Medium and “successful posts”
Although I find Medium to be a fantastic tool I rarely use it, and, when I do, not systematically. Nevertheless, one of my goals for 2016 is to use it more often and on a regular basis.
Every time I deal with a tool I am not so familiar with, I always follow this pattern:
Studying, Practicing, Pushing to the limits
After studying a few months, I made the first experiment and wrote this post:
50+ And Counting Websites To Post Your Product Or Your Startup
…and easily get early adopters and press coverage.
The words “successful post” may sound like a scandal, since it can obviously mean anything or nothing at all. A post may well be considered successful according to the number of visits, shares, conversions and so on.
As you will see, every time I started with something new I set some measurable goals which I eventually achieved and defined a successful post accordingly.
Let me begin by saying I used some growth hacking strategies. Since this expression is often misused, let me explain what I mean by that.
Growth hacking is not magic, nor a spell that solves your product’s problems.
It is a mindset. An approach. A philosophy.
Sean Ellis, the person who first used this word says:
A growth hacker is a person whose true north is growth
Every experiment I undertake is structured as follows:
- Setting some clear goals
- Planning a strategy to achieve them
- Have time to develop it
I set some not so pressing goals which could be achieved within a reasonable timeframe (1–2 weeks):
- Reaching at least 200 recommends
- Being featured in a big Medium publication
- End up in Medium’s homepage or be featured in a tag page
- Increase my followers
Choosing the type of post
There are two types of posts which work very well on Medium: lists and the what-I-learned type of things.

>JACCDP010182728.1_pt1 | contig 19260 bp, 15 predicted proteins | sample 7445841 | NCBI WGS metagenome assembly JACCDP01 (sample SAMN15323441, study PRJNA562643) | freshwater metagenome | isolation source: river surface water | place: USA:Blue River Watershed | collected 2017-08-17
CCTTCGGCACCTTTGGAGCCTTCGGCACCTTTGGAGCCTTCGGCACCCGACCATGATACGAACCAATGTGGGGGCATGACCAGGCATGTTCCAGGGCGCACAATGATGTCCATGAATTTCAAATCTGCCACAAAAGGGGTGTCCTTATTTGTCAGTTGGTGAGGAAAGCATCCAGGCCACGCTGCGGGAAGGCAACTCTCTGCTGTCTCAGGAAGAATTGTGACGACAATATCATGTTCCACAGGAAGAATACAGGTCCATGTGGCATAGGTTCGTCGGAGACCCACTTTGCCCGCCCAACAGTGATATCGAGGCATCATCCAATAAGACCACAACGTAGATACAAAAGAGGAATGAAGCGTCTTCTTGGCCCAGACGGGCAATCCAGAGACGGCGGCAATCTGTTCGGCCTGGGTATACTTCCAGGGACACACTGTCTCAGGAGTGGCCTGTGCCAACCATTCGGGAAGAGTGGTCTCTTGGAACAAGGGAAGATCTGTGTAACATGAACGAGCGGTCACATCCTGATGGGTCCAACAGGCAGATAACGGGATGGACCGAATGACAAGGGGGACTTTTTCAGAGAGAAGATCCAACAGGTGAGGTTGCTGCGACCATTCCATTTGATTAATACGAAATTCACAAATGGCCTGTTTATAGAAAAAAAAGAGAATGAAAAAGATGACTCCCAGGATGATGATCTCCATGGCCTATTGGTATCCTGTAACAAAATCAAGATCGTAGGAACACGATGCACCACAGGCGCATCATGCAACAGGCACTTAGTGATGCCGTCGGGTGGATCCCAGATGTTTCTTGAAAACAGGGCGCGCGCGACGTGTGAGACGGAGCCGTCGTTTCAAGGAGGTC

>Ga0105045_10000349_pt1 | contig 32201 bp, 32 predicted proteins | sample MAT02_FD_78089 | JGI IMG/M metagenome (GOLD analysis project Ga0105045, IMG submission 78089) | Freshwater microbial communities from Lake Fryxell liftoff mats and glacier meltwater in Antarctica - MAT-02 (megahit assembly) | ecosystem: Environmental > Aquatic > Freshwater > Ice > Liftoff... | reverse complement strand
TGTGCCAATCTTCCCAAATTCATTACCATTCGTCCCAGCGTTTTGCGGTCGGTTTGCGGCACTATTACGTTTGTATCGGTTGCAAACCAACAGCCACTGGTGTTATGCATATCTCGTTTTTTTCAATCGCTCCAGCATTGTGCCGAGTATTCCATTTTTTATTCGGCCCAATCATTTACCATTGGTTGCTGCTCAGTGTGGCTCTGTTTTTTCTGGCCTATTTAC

I opted for the first because, when I surf the net, I always collect many resources and, moreover, lists are easily assembled and written, especially if you are writing in a language which is not your mother tongue.
Moreover, there is a strategic factor, the possibility to “involve” many people into spreading the content.
Choosing the right tags
Tags are extremely important and powerful in Medium. Choosing the right tag at the right time makes a big difference.
I used this two-step strategy:
- Using tags with lesser competition at first
- After the visit peak, opting for only one strong tag
At first, I chose three tags that allowed me to hit the top ten and eventually chose the startup tag, which is often very used.
Sharing among groups
Let us not beat around the bush when it comes to sharing, being part of big groups is a big advantage.
Of course, I am not talking about spamming. Never spam!
Always share great contents and the group will promptly respond.
As for me, I shared a link in a dozen groups (Facebook and Linkedin) related to startup, marketing or product development topics.
Asking to share the post
Remember when I said lists have a big strategic advantage? The advantage is being able to bring the post to the attention of all listed people.
Why? To have them share it, of course!
In my post I mentioned 50 websites where to recommend a product, then I contacted all of them and told about my post.
What was the outcome? More than 70% of them shared it.